Please use this identifier to cite or link to this item:
|Title:||The Silurian and Lower Devonian geology of Ringerike, southern Norway.|
|Authors:||Whitaker, J. H. McD. (John Harry McDonald)|
|Presented at:||University of Leicester|
|Abstract:||The Ringerike area of southern Norway has been re-mapped and the general geology, sedimentology, fossil fauna and flora, and structure of the Silurian and Lower Devonian has been studied and compared with other areas. Special attention has been paid to the abundant primary sedimentary structures and these have been used to interpret the conditions of deposition and the palaeogeography. During the Llandovery, shallow-water conditions gave way to a slightly deeper environment where sediments resembling calcareous flysch were deposited by atypical turbidity currents on an undulating shelf trending a little north of east. Shallowing to a level above wave base resulted in the accumulation of shell banks in the middle Llandovery, followed by lower energy sedimentation of red mudstones, unusual in that they are fully marine: their possible origin is discussed. The highest Llandovery consists of shallow-water nodular limestones: bentonites are common at this horizon. The Wenlock commences with deepening and renewal of turbidity current activity, first with the production of calcareous siltstones, later with increase in bioclastic limestones. Development of small patch reefs follows, and the Wenlock ends with well-bedded limestones. The Ludlow continues shallow. Fully marine carbonate deposition with a rich brachiopod-coral fauna alternates with a peculiar platy carbonate facies with, limited fauna, mainly ostracodal lout with algae and eurypterids: this is prohahly lagoonal. A number of red mud-cracked horizons indicate periodic emergence. Some bentonites are present. There is a rapid hut conformable change from marine Ludlovian to typical red-bed development (the Ringerike Sandstone), hut the crustacean and fish faunas show that these beds should still he considered Ludlovian in age. The higher unfossiliferous red-heds may well extend up into the Lower Devonian. The primary structures, especially crossstratification, show that clastics from the rising Caledonides in the north were heing spread out over a wide alluvial plain.|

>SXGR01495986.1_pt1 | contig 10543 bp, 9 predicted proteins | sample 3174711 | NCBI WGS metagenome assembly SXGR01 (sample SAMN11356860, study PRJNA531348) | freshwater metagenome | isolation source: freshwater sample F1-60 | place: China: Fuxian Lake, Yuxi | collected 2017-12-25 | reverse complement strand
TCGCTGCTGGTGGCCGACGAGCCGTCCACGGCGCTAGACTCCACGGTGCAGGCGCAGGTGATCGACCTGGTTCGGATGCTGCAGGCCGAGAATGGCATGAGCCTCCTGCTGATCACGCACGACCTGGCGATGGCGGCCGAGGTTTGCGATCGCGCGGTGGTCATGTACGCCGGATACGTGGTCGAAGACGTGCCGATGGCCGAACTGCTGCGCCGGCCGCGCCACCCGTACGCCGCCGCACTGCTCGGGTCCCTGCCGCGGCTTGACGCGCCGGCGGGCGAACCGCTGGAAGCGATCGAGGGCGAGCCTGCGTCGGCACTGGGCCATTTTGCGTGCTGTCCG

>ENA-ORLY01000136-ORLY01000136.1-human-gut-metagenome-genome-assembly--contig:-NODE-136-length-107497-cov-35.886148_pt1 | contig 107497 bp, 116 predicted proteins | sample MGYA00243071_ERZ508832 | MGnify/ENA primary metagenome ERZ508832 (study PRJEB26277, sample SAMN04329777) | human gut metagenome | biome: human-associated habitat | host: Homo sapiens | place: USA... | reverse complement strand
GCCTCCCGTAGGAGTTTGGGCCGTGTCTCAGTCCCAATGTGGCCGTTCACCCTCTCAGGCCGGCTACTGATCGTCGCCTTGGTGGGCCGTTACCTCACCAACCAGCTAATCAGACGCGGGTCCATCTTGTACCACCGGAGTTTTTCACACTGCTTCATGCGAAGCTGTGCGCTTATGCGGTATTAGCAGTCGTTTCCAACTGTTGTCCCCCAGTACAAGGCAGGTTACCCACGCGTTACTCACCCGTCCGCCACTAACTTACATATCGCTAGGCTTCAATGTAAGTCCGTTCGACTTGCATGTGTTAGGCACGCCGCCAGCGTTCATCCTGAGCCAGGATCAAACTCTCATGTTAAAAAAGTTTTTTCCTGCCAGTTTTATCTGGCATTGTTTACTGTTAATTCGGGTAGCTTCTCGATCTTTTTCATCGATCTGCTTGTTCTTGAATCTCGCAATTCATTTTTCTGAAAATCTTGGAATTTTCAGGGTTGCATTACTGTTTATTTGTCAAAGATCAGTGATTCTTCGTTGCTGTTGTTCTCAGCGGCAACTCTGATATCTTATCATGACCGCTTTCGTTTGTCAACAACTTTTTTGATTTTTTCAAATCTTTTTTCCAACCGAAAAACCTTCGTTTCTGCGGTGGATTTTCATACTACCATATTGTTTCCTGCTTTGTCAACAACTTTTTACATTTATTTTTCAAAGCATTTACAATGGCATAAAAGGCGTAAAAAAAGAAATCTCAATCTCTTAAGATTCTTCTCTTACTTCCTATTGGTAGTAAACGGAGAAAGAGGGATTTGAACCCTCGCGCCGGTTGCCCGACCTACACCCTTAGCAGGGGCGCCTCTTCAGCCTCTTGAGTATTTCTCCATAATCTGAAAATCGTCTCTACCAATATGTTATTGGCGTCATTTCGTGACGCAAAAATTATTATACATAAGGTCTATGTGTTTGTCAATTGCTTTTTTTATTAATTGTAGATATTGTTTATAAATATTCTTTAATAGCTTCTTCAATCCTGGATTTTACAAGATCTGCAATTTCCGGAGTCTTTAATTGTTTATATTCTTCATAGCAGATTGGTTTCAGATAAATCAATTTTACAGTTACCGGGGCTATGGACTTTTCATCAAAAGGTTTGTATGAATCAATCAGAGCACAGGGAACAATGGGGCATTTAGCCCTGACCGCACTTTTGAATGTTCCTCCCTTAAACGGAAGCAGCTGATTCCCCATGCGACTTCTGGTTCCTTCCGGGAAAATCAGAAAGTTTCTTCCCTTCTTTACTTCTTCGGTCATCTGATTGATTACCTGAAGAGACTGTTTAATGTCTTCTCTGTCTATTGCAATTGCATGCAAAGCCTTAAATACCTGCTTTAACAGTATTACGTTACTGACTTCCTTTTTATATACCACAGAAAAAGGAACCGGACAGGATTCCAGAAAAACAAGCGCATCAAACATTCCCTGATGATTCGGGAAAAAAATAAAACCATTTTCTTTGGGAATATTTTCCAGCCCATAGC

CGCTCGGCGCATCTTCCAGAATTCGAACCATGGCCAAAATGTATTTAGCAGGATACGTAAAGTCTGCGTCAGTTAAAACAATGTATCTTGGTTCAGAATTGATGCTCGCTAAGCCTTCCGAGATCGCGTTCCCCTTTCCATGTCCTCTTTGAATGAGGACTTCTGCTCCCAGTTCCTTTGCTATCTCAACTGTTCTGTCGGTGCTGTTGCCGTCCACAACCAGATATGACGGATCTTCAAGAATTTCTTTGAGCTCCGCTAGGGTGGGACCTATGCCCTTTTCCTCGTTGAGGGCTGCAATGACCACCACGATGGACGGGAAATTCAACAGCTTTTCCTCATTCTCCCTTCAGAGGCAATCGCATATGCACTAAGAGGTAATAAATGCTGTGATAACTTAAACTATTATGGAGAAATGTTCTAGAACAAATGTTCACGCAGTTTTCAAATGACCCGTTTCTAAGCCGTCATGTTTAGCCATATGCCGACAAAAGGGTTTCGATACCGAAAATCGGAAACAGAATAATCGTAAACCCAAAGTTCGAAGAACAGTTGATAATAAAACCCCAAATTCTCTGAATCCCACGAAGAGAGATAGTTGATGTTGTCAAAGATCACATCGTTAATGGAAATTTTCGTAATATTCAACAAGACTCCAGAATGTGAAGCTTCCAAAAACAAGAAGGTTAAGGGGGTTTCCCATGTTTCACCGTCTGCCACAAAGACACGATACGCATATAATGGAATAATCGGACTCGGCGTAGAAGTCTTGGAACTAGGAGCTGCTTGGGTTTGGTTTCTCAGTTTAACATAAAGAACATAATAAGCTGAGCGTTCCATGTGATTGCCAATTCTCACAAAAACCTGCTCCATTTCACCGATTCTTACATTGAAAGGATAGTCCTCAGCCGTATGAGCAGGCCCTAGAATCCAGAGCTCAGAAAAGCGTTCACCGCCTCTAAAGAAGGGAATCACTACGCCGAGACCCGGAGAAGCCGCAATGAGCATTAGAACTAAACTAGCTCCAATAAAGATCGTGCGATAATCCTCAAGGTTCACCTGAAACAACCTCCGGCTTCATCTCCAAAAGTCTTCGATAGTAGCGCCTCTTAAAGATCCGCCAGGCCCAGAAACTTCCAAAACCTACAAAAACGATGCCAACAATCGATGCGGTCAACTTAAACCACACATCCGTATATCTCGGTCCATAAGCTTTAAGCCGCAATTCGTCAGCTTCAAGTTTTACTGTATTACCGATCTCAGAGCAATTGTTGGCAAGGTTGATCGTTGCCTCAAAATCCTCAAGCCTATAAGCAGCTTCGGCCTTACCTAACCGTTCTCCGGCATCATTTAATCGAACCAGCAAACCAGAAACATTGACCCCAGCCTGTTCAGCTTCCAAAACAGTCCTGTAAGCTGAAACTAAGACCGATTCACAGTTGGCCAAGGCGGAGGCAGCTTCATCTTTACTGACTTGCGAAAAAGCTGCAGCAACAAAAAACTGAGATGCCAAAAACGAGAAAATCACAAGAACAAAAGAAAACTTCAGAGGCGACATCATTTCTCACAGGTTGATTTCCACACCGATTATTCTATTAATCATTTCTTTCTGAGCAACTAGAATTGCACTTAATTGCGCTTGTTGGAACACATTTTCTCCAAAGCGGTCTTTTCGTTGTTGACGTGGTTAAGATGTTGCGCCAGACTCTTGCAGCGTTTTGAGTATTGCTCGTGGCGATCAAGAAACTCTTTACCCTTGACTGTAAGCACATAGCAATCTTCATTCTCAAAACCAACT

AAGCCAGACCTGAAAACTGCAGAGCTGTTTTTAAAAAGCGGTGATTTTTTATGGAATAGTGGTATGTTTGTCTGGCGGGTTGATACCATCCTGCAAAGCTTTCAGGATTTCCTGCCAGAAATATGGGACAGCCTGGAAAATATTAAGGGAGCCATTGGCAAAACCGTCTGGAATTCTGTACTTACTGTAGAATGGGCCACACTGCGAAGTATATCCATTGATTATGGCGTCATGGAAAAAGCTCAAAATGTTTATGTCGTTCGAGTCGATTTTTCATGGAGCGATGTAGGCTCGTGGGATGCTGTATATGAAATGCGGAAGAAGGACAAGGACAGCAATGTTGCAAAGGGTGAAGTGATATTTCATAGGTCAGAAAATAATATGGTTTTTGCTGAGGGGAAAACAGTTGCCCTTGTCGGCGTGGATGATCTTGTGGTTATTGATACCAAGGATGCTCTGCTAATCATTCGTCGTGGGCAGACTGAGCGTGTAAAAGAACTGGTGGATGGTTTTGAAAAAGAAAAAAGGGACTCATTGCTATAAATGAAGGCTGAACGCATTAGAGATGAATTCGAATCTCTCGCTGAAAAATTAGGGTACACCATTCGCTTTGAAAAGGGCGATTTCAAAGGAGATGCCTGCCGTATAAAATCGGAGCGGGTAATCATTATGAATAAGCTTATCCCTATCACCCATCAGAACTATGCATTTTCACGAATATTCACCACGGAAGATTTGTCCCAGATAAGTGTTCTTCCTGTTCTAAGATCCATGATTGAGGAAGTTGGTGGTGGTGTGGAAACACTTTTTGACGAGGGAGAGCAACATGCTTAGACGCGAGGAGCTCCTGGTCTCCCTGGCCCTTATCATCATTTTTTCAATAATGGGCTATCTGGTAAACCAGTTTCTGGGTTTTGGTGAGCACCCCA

|Rights:||Copyright © the author. All rights reserved.|
|Appears in Collections:||Theses, Dept. of Geology|
Items in LRA are protected by copyright, with all rights reserved, unless otherwise indicated.